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We decided to look at data driven ways to identify and predict bad behavior using the property assessments data maintained by the WPRDC. Although we do not have any information on house owners, our cognitive solution identifies and flags potentially bad investments and highlights insightful characteristics.

The data does not have class labels that identify bad investments. We ran a k-means clustering algorithm on ownership duration, property value appreciation, and sale price to set our class labels for good and bad investments needed for analytical modeling. We avoided using general definitions for flippers to determine class boundaries as that could ignore any hidden patterns and add bias. For example, any house resold within 12 months for less than $100,000 is potentially a transaction conducted by a flipper. However, using this information alone to set class boundaries ignores several transactions where the property was held for only a little more than a year. The results from clustering directed us to target parcels that were

  • Owned for less than three years, and,
  • The property value depreciated, or appreciated less than 15%, or was sold for less than $90,000.

Any parcels that met the above condition were flagged as properties owned by potentially bad investors, while the rest were labeled as unsuspicious.

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6Once we were able to set the labels for good and bad investments, we ran few classification algorithms to predict investor behavior. We excluded 20% of the data for testing, and trained the remaining 80% data on different classifiers like Gradient Boosting, Random Forest, and Conditional Inference Trees (a modeling technique based on unbiased recursive partitioning). All returned an AUC between 0.70-0.72. Gradient Boosting and Random Forest with feature selection returned marginal improvements, but not significant.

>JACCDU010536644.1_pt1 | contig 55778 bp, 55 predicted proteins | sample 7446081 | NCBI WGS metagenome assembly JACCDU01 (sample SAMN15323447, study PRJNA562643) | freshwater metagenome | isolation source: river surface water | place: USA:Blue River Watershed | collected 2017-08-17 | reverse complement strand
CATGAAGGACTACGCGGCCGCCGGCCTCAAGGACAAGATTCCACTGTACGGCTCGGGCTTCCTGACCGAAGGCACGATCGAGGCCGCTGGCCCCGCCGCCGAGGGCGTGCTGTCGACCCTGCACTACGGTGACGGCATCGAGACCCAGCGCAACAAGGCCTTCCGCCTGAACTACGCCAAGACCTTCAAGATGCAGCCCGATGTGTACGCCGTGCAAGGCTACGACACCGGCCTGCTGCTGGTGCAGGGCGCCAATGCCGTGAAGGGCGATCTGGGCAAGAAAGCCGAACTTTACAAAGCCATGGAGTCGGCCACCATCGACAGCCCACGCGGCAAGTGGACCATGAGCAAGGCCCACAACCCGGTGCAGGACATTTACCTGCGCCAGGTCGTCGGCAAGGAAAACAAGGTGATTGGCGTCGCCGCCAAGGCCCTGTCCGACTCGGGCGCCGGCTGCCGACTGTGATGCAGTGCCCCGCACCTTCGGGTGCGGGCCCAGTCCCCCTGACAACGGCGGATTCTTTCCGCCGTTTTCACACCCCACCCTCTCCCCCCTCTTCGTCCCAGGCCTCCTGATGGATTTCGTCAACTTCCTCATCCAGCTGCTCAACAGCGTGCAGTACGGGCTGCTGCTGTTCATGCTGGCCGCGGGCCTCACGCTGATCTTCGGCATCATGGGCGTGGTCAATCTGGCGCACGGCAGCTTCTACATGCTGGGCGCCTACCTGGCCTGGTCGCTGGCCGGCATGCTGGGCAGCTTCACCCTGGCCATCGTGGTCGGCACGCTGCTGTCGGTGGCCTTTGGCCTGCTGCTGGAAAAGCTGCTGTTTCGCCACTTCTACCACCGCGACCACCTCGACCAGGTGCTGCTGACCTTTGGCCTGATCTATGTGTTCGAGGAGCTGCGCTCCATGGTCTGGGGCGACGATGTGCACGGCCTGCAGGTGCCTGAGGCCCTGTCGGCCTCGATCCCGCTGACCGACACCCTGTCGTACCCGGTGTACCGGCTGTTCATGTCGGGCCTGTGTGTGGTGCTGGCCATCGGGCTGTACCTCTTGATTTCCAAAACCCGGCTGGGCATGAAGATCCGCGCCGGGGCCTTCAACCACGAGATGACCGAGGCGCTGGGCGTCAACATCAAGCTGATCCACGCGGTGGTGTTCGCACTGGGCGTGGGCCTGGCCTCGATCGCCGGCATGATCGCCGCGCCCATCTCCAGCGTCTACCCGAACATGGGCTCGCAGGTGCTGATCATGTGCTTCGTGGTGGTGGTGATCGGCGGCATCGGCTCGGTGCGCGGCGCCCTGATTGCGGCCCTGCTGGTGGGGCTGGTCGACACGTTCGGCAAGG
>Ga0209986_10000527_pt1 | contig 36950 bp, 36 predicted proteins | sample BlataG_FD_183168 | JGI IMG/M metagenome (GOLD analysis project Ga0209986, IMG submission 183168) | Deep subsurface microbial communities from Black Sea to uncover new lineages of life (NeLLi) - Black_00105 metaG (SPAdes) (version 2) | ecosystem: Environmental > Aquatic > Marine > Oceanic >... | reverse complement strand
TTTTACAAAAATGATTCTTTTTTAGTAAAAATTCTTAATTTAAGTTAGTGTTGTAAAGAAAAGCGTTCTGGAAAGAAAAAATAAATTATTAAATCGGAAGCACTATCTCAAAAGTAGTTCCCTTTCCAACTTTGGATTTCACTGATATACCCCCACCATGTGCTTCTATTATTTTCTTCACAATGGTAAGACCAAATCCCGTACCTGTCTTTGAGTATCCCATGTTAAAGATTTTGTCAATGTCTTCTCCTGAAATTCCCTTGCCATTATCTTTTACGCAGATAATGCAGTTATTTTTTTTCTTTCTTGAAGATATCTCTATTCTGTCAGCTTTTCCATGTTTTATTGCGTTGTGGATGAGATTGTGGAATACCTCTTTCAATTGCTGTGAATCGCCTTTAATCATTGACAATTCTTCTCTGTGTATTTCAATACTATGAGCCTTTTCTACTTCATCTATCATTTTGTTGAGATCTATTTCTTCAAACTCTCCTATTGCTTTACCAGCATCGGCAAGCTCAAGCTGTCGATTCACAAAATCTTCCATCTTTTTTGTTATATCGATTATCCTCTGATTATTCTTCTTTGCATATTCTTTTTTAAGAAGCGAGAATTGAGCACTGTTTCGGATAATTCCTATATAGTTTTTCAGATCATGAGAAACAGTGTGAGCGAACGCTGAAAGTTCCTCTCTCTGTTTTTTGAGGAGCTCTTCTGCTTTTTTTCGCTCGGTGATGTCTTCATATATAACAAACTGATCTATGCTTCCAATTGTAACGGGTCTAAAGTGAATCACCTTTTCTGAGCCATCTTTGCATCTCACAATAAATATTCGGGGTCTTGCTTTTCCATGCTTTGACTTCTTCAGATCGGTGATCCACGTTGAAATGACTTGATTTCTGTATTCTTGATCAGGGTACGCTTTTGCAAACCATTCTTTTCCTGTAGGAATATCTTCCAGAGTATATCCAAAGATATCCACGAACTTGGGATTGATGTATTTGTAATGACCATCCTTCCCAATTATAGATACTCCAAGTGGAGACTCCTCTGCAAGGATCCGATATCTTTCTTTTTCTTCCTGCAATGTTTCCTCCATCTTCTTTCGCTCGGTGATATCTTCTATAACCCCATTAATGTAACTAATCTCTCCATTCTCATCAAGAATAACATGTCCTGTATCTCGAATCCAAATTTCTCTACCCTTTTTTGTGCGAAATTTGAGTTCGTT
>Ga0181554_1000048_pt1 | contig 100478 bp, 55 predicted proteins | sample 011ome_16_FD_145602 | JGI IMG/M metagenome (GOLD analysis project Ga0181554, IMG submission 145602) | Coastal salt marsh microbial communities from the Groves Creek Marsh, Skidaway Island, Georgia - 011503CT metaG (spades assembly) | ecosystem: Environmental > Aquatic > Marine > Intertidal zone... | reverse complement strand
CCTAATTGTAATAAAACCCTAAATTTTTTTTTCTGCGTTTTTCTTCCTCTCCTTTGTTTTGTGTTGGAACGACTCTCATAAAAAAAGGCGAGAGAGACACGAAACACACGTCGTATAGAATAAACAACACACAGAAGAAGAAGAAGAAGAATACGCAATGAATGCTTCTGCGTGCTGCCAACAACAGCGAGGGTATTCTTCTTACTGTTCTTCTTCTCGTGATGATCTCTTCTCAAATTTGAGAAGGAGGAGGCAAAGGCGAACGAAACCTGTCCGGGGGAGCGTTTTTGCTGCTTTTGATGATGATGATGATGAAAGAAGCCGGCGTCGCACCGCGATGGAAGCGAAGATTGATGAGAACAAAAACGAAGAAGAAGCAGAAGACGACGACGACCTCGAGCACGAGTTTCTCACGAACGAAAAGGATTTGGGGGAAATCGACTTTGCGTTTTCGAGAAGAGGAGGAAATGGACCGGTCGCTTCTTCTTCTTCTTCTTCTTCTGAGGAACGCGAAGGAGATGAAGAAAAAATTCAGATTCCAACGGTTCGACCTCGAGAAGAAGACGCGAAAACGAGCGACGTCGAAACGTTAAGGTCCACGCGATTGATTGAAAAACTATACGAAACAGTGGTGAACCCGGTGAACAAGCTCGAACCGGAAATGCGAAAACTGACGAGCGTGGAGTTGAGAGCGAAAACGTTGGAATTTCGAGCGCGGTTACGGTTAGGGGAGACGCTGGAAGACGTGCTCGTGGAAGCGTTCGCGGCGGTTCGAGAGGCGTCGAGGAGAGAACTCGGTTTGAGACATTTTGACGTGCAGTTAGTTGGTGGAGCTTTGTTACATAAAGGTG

Our primary challenge was to not let our results get affected by any bias in the data. A majority of the records are not classified as bad investments, and around 90% of the parcels are not red flagged. This makes sense, as we cannot expect the property market to be completely overrun by flippers. Additionally, the assessments data has missing values for some fields, including those which determine our class labels. For example, some parcels do not have previous sale records, making it difficult to determine how long the house was held before it was sold. We cannot assume that this is missing data, as the property may not have changed ownership more than once in its lifetime. Further, the assessments data set gives us the parcel characteristics as of now, and not as when the property was last sold. For example, the condition of a property may have either improved or deteriorated after it was last sold four years ago, but we have no way to find out. For this reason, the simpler models did not perform well. Logistic regression proved to be computationally expensive with a large number of categorical variables, and decision trees performed poorly on test data.

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We have shared our detailed analysis on GitHub.

 

Our Proposal – Assess and Address

A city like Pittsburgh would like to identify and avoid bad investor activity. However, in an effort to maintain housing affordability, the city cannot drive away potentially good investments that can develop and enrich its vibrant community. To maintain this balance, we propose an Assess and Address framework that gives actionable recommendations.